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What's your rule for booking separate tickets? Do you ever do it?

Searching for flights to Italy later this year (Sept-Oct) and Google is showing some really tempting prices the only problem is it would be separate tickets (Norse and then EasyJet).

I normally avoid separate tickets because I know if the first flight is delayed, you've got problems. BUT, the current price is making me think about it again. Wondering what you fine folks think of booking separate tickets? Do you ever do it? How much time would you allow in between flights?

Posted by
6478 posts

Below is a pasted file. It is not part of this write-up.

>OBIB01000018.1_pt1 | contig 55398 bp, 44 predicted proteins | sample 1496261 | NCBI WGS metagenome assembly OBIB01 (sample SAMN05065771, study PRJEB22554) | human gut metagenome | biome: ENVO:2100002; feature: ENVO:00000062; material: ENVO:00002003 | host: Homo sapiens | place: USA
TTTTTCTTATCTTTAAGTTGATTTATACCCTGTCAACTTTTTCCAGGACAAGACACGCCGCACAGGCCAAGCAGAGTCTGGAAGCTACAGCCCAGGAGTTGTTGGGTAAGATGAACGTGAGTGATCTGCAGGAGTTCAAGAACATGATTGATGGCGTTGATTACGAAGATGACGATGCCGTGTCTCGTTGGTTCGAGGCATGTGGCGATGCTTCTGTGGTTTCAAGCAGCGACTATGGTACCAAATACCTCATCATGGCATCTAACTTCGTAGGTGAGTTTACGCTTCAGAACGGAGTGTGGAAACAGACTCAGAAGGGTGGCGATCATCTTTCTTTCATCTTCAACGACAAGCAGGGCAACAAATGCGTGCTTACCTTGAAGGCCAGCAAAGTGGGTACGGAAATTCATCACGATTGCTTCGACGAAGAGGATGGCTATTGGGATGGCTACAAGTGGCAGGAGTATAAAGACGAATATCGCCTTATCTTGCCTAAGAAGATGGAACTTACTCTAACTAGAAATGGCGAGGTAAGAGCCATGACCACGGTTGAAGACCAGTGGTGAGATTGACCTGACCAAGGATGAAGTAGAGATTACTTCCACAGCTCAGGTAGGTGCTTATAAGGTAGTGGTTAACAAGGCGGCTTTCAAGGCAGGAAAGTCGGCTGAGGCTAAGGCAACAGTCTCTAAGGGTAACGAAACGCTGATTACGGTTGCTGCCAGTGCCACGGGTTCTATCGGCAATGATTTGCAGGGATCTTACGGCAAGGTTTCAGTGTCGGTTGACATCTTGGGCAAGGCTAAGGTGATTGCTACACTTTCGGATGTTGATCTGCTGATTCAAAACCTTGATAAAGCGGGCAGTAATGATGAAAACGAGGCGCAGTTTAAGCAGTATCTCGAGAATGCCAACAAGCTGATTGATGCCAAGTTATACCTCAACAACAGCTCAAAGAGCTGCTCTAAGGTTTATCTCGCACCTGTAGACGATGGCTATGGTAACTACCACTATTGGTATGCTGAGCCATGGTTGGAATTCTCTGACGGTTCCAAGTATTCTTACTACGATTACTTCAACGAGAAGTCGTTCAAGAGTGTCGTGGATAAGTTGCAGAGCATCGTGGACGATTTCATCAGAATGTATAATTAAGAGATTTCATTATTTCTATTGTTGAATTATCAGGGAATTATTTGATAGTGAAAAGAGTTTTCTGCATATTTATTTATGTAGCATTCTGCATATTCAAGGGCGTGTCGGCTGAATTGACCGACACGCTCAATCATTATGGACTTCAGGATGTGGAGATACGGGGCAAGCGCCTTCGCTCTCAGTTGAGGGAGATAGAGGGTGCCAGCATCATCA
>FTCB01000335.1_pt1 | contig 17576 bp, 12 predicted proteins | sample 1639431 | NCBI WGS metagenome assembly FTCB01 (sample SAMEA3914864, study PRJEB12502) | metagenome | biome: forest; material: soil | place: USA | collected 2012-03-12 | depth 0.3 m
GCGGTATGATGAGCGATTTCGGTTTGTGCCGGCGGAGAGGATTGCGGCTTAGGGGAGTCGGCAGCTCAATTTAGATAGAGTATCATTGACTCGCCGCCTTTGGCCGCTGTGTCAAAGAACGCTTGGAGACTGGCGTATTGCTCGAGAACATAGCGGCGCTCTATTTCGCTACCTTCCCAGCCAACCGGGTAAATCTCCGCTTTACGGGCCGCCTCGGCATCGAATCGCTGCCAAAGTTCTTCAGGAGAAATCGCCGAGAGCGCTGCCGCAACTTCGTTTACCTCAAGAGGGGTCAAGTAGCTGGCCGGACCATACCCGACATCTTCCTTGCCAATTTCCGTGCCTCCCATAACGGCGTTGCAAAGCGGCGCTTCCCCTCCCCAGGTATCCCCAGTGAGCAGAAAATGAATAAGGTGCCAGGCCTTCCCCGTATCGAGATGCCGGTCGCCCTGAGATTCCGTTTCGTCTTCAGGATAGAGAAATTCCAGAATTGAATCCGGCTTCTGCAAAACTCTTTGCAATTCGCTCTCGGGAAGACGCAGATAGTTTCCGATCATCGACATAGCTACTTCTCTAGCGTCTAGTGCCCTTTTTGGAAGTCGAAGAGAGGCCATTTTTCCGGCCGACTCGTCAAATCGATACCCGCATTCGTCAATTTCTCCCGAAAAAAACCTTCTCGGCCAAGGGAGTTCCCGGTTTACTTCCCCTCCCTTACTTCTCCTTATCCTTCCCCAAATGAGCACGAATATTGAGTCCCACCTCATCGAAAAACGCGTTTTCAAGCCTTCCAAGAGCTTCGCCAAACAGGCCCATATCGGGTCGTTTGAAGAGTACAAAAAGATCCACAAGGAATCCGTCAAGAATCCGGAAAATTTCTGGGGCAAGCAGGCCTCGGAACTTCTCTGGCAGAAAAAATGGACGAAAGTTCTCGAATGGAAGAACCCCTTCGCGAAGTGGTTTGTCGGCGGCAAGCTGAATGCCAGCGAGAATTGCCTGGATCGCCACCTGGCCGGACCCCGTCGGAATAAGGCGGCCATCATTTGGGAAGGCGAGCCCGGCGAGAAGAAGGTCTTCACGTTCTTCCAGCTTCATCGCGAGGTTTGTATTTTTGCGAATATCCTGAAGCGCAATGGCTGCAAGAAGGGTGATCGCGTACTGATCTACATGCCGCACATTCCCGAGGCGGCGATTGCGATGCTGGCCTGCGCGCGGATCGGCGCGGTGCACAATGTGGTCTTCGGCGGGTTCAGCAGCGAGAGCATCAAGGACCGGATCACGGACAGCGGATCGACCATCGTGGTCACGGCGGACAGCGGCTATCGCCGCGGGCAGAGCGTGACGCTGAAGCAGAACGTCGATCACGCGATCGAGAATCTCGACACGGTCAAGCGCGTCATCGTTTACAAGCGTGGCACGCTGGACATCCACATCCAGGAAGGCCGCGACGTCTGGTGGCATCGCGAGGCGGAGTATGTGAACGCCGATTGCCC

Hi James, I have separate tickets this year for the first time. I’m flying Spokane, Washington to London on Delta. Two weeks later, London to Ljubljana on Easy Jet. Two weeks later, Dubrovnik to Amsterdam on Easy Jet. Since this is a separate ticket to finish my route, I am staying overnight in Leiden and taking my final Delta flights back to Spokane the next afternoon.

Personally, I wouldn’t fly two separate tickets on the same day.

Posted by
5318 posts

I frequently book separate tickets, but I always spend at least one night before continuing on. For example, I almost always start or end my trip in London. I often use a discount carrier between London and my other destination.

Posted by
14150 posts

I would never book two separate tickets for the same day flight.

The simple question to ask if from Clint Eastwod: "Do you feel lucky, huh, do you?"

Posted by
5685 posts